Chapter 5: Building the Transfer Bridge
What's a Learning Community?
- Peer tutors help students learn. Students experience the opportunities of a large school in a small, supportive environment.
- Students participate in special activities and events.
- Learning Communities are linked or grouped classes taken by the same group of students.
- The classes are multi-disciplinary, often arranged around a theme or idea, the course work is integrated and the classes are sometimes team taught.
- The student receives credit for each course as if they were separate, traditional courses and the credits are transferable.
- Some Learning Communities include one or more developmental courses or are for ESL and/or international students.
Why should I enroll in a Learning Community?
- Learning Communities are at no extra cost!
- Students who participate in Learning Communities are more likely to do well in all their courses; they work together and support each other; the assignments from the different courses are related to each other and the faculty members work closely with all the students. (La Guardia Community College, Learning Communities)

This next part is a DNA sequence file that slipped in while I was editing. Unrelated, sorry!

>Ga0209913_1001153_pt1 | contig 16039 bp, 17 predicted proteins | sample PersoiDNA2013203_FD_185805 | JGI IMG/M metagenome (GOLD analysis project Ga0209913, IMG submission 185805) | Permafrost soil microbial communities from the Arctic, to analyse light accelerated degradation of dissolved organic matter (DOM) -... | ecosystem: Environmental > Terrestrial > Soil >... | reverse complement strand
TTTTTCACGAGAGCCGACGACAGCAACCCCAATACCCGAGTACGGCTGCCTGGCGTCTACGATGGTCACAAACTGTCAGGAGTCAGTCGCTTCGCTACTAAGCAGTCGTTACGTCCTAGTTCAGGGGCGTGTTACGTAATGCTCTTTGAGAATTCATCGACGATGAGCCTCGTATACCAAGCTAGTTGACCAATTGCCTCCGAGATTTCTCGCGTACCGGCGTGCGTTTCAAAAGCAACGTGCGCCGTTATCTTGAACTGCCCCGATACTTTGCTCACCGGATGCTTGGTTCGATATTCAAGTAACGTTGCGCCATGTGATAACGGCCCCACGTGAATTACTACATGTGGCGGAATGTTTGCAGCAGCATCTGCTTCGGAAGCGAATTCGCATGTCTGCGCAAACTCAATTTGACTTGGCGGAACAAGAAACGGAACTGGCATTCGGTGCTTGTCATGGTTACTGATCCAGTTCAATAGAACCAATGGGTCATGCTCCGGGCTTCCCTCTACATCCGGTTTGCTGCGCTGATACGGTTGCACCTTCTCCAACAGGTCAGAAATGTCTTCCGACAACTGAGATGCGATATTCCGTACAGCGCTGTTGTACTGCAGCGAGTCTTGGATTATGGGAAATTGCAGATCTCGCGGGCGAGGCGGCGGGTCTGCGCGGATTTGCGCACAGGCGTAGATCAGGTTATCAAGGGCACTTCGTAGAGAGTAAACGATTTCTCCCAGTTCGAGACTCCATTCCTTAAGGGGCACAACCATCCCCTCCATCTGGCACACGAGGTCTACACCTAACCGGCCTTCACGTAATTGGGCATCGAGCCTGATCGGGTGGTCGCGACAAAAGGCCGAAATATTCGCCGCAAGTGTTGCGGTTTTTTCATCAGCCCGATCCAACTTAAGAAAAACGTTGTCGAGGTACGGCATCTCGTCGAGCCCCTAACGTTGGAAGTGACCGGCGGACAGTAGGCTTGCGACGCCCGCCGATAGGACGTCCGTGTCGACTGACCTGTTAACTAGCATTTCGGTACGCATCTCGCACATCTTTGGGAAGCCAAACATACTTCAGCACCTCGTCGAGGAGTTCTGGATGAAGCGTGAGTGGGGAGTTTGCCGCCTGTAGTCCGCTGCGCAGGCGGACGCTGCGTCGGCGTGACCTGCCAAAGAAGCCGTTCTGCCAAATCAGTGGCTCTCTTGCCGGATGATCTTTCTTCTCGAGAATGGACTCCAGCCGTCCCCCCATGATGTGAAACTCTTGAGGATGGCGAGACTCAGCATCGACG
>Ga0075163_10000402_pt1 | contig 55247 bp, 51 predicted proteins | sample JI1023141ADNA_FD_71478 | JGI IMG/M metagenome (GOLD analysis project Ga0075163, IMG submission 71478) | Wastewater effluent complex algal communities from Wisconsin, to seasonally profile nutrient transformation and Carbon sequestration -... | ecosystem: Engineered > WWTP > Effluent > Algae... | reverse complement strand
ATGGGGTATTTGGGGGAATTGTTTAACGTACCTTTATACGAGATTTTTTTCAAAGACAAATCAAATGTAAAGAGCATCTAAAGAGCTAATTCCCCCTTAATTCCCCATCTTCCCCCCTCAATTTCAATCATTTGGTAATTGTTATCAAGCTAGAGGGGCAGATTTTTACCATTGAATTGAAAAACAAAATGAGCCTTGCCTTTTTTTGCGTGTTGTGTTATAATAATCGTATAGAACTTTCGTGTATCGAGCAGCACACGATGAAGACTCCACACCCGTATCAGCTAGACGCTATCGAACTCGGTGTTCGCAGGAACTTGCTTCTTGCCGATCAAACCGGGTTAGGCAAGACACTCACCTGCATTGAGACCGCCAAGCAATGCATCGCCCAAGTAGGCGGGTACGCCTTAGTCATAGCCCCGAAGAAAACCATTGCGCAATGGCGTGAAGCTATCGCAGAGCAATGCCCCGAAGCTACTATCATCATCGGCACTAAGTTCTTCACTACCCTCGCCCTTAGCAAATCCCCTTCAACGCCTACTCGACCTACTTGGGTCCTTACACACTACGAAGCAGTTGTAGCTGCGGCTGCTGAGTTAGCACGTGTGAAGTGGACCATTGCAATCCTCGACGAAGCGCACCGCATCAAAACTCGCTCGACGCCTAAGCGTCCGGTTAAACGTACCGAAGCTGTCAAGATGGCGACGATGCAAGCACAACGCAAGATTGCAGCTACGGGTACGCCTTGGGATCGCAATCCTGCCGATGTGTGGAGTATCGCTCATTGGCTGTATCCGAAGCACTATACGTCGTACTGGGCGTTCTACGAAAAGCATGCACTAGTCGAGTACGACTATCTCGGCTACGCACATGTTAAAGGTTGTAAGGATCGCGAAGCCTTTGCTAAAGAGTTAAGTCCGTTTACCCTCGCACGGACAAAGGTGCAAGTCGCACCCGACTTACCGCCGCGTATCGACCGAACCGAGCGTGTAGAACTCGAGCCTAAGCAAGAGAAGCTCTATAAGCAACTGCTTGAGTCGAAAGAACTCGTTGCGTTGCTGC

- In a variety of institutional settings and in a number of forms, Learning Communities have been shown to increase student retention and academic achievement, increase student involvement and motivation, improve students’ time to degree completion, and enhance student intellectual development. (Washington Center, National Resource Center)
- Learning Community classes...
- Have coordinated learning objectives and assignments
- Are led by experienced instructors who cooperate in planning their courses
- Help you get to know other students
- Meet degree requirements or prepare you to take courses that meet degree requirements
- Make it easier to understand material by discussing it in a group with a peer mentor
- Give you a sense of belonging, providing peer and advisor feedback and support
Inver Hills Community College, Learning Communities
Benefits and goals for students in Learning Communities
MacGregor, J. & Smith, B. L. (n.d.). Frequently cited goals of learning communities. Goals for students. Retrieved from Washington Center, National Resource Center
- Improve retention
- Increase student learning and achievement
- Increase time on task, both in and out of class
- Promote active learning and teamwork skills
- Develop student leadership
- Increase the success rate for under-represented students
- Increase entry and completion in certain majors